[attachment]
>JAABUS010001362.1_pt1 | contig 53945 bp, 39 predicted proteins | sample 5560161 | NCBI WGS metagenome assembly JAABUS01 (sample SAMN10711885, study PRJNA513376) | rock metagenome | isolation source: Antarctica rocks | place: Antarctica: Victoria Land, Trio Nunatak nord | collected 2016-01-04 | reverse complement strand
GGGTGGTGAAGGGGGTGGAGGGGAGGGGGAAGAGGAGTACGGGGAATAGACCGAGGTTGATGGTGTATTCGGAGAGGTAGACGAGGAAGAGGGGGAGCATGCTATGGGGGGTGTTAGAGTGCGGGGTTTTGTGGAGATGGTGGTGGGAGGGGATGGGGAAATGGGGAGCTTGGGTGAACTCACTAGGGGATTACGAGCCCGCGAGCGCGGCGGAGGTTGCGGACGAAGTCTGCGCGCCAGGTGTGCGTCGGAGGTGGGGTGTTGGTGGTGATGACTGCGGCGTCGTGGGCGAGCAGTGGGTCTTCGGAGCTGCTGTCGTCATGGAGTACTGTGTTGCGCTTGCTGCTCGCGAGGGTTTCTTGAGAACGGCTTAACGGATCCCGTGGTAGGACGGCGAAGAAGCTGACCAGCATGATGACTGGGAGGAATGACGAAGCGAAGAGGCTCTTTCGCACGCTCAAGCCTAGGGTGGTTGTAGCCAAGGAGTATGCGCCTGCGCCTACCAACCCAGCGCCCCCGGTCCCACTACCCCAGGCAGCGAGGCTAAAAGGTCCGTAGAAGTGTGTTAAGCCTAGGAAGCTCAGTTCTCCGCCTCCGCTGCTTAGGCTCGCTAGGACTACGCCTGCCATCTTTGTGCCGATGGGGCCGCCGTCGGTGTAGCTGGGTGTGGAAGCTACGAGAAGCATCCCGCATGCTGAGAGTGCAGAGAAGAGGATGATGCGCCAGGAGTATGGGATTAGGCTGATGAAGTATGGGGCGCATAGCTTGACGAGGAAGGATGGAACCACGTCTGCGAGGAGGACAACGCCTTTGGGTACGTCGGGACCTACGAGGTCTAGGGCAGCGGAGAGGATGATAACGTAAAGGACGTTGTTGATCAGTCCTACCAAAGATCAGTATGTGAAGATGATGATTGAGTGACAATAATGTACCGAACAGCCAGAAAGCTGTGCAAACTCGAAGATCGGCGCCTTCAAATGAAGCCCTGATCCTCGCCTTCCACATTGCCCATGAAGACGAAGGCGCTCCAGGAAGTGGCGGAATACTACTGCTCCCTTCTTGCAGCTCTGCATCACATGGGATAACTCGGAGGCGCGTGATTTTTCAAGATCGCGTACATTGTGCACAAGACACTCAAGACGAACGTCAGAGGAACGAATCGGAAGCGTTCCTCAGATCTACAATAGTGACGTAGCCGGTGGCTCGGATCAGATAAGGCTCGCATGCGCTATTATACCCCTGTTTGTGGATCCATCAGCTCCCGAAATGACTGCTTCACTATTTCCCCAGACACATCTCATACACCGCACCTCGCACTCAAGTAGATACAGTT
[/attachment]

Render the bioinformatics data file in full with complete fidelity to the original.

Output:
>JAABUS010001362.1_pt1 | contig 53945 bp, 39 predicted proteins | sample 5560161 | NCBI WGS metagenome assembly JAABUS01 (sample SAMN10711885, study PRJNA513376) | rock metagenome | isolation source: Antarctica rocks | place: Antarctica: Victoria Land, Trio Nunatak nord | collected 2016-01-04 | reverse complement strand
GGGTGGTGAAGGGGGTGGAGGGGAGGGGGAAGAGGAGTACGGGGAATAGACCGAGGTTGATGGTGTATTCGGAGAGGTAGACGAGGAAGAGGGGGAGCATGCTATGGGGGGTGTTAGAGTGCGGGGTTTTGTGGAGATGGTGGTGGGAGGGGATGGGGAAATGGGGAGCTTGGGTGAACTCACTAGGGGATTACGAGCCCGCGAGCGCGGCGGAGGTTGCGGACGAAGTCTGCGCGCCAGGTGTGCGTCGGAGGTGGGGTGTTGGTGGTGATGACTGCGGCGTCGTGGGCGAGCAGTGGGTCTTCGGAGCTGCTGTCGTCATGGAGTACTGTGTTGCGCTTGCTGCTCGCGAGGGTTTCTTGAGAACGGCTTAACGGATCCCGTGGTAGGACGGCGAAGAAGCTGACCAGCATGATGACTGGGAGGAATGACGAAGCGAAGAGGCTCTTTCGCACGCTCAAGCCTAGGGTGGTTGTAGCCAAGGAGTATGCGCCTGCGCCTACCAACCCAGCGCCCCCGGTCCCACTACCCCAGGCAGCGAGGCTAAAAGGTCCGTAGAAGTGTGTTAAGCCTAGGAAGCTCAGTTCTCCGCCTCCGCTGCTTAGGCTCGCTAGGACTACGCCTGCCATCTTTGTGCCGATGGGGCCGCCGTCGGTGTAGCTGGGTGTGGAAGCTACGAGAAGCATCCCGCATGCTGAGAGTGCAGAGAAGAGGATGATGCGCCAGGAGTATGGGATTAGGCTGATGAAGTATGGGGCGCATAGCTTGACGAGGAAGGATGGAACCACGTCTGCGAGGAGGACAACGCCTTTGGGTACGTCGGGACCTACGAGGTCTAGGGCAGCGGAGAGGATGATAACGTAAAGGACGTTGTTGATCAGTCCTACCAAAGATCAGTATGTGAAGATGATGATTGAGTGACAATAATGTACCGAACAGCCAGAAAGCTGTGCAAACTCGAAGATCGGCGCCTTCAAATGAAGCCCTGATCCTCGCCTTCCACATTGCCCATGAAGACGAAGGCGCTCCAGGAAGTGGCGGAATACTACTGCTCCCTTCTTGCAGCTCTGCATCACATGGGATAACTCGGAGGCGCGTGATTTTTCAAGATCGCGTACATTGTGCACAAGACACTCAAGACGAACGTCAGAGGAACGAATCGGAAGCGTTCCTCAGATCTACAATAGTGACGTAGCCGGTGGCTCGGATCAGATAAGGCTCGCATGCGCTATTATACCCCTGTTTGTGGATCCATCAGCTCCCGAAATGACTGCTTCACTATTTCCCCAGACACATCTCATACACCGCACCTCGCACTCAAGTAGATACAGTT